Wednesday, July 3, 2013

Day One Hundred and Eighty-four - Sabrina, "Audrey is beautiful as always, but I just don't feel any chemistry with Bogey."

As much as I like the idea of Audrey breaking down convention and chasing after the man she loves in spite of class difference, I just really can't get behind any of these relationships.

Set in the post-war boom where Bogey and William Holden are the brothers Linus and David (respectively) who are heirs to a great corporate legacy, Audrey plays the chauffeur's daughter, Sabrina, who is madly in love with the playboy David but eventually falls for Linus' stoicism.

It's hard to get behind these characters and their shipping due to the simple fact that David is an utter cad and Linus just can't sell that he has a soul. Oh, sure, Bogey is every bit the gung-ho capitalist who cares nothing for money and is all about productivity for progress' sake, but from the moment he actually tries to falsely woo Hepburn's Sabrina, I just can't believe a single moment of it.

Whether it's his confession of suicidal thoughts or his choice during the climax to tell Sabrina the unvarnished truth, Linus is as thoroughly fake a character as I've ever seen Bogart play.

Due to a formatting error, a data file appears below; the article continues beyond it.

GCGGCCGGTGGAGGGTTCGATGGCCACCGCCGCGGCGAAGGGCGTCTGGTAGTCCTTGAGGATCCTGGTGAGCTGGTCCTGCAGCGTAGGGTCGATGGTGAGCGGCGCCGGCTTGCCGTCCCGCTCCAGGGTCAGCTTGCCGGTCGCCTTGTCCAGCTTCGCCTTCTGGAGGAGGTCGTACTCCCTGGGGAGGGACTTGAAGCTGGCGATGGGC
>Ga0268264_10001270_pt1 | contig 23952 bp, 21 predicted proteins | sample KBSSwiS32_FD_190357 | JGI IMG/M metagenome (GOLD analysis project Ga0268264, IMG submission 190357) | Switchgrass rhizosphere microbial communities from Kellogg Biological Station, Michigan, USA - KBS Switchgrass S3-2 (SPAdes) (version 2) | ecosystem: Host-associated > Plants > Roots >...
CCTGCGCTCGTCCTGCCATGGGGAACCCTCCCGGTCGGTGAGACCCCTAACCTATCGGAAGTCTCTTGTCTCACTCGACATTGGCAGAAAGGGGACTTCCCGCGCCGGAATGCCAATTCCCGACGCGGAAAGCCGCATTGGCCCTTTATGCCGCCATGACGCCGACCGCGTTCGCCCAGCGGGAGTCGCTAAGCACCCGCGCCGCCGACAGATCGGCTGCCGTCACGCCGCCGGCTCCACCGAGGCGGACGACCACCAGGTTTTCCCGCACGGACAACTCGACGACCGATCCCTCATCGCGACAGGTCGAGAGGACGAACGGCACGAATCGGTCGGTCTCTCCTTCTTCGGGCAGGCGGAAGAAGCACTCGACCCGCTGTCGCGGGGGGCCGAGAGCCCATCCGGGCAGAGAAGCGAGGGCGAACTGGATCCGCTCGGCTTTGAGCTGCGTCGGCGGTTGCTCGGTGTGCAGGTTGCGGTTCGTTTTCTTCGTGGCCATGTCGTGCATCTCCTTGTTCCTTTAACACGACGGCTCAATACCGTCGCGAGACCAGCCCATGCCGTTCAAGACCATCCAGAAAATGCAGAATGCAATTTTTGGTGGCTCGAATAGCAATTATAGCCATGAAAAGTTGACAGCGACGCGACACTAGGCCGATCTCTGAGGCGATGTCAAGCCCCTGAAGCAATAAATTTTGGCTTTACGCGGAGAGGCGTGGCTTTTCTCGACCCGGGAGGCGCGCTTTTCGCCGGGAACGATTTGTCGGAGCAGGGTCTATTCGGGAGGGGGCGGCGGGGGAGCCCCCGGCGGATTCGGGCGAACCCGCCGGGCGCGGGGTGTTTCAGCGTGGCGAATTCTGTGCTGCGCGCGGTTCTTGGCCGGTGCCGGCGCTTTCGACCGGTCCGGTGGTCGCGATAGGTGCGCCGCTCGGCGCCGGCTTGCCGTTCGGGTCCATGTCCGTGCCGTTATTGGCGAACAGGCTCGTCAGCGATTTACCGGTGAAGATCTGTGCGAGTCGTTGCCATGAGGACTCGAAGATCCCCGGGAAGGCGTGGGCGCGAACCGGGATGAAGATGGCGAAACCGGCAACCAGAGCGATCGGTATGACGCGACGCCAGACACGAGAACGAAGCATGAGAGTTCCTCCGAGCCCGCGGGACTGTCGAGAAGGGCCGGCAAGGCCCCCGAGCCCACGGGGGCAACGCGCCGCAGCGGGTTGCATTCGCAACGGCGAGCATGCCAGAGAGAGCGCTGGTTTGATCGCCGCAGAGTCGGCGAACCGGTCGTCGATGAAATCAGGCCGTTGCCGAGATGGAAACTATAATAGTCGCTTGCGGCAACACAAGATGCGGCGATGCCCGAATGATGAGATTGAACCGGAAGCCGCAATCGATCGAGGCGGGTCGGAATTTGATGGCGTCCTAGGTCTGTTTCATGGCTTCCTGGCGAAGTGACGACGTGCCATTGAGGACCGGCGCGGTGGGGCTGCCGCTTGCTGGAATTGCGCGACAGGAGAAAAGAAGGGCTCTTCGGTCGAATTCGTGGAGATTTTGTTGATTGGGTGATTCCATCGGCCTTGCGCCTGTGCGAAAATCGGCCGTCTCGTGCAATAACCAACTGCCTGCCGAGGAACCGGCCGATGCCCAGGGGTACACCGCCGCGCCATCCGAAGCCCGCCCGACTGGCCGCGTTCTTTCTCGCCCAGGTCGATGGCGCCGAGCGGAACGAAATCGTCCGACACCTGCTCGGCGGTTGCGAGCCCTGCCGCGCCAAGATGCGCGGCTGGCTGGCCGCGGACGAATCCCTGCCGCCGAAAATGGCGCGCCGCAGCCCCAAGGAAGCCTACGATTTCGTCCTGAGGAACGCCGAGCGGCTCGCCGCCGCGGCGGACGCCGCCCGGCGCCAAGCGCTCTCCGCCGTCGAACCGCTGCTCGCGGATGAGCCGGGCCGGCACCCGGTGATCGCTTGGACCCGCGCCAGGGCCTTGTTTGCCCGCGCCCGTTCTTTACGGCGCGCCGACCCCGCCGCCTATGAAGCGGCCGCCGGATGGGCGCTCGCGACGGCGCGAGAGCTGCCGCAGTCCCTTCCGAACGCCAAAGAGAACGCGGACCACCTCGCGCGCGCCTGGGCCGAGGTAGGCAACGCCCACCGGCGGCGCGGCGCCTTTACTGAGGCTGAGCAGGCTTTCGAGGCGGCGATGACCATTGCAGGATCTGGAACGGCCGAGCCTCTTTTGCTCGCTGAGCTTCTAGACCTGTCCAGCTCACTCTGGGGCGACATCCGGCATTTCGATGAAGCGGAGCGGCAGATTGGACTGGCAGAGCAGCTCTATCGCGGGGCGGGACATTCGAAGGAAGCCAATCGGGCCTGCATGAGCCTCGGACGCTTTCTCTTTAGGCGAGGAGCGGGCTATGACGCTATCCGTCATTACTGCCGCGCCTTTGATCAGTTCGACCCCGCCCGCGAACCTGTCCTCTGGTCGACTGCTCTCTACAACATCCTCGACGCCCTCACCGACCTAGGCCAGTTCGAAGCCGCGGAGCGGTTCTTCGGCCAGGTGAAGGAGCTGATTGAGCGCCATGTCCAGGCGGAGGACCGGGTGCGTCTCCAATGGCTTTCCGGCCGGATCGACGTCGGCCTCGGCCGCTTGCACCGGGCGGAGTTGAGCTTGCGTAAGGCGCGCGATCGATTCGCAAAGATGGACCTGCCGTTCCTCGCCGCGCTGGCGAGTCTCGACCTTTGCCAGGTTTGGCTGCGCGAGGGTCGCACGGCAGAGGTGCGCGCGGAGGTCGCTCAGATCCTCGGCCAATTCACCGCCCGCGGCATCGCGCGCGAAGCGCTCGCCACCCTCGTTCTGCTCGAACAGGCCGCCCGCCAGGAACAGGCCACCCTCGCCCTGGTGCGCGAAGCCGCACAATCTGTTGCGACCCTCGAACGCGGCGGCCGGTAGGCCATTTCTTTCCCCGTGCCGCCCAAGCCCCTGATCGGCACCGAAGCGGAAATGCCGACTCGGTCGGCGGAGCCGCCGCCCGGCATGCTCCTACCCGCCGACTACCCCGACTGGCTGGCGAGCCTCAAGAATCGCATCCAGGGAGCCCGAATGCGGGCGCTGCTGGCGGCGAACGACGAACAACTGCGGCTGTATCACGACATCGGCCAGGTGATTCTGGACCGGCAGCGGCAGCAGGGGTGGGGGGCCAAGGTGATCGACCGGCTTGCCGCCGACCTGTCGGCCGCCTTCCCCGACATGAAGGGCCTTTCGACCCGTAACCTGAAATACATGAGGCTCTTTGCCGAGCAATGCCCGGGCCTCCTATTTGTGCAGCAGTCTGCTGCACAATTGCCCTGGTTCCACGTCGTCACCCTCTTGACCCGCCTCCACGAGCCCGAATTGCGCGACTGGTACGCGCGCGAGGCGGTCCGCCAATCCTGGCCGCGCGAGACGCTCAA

Maybe it's just the lack of chemistry, as even Audrey's charm wasn't enough to convince me, or maybe its the generation gap, but I was completely unable to suspend my disbelief. Honestly, the only true moment that I felt between them was when Sabrina almost attempted suicide herself in the garage. At least, back then before her life-altering trip to Paris, they weren't trying to scam each other... but that's because their lives didn't depend on getting something from the other.

It's also hard to enjoy the despicable, mercenary attitude of the family. Sure, it's to be expected, but the way the first half of the film tries to make the Larabees come across as progressive and magnanimous, filled to the brim with noblesse oblige, mostly due to Linus' speech on the greater good of capitalism, it feels a bit disingenuous for them to try and shuffle Sabrina off (or just fire her father as the family Patriarch desires).

I do love Audrey (as most people do) for her beauty, wit, and charm... and similarly I'm a huge fan of Bogey both for African Queen and Casablanca, but Sabrina, for all its status as a classic, has no magic aside from the plastic allure of its leads and their reputation. The film, itself, isn't worth the effort.

Quick shout-out to John Williams who plays Sabrina's father. While I much prefer him as the insurance investigator in To Catch A Thief, his spots (while minor) were nice.

Until tomorrow, Potatoes~

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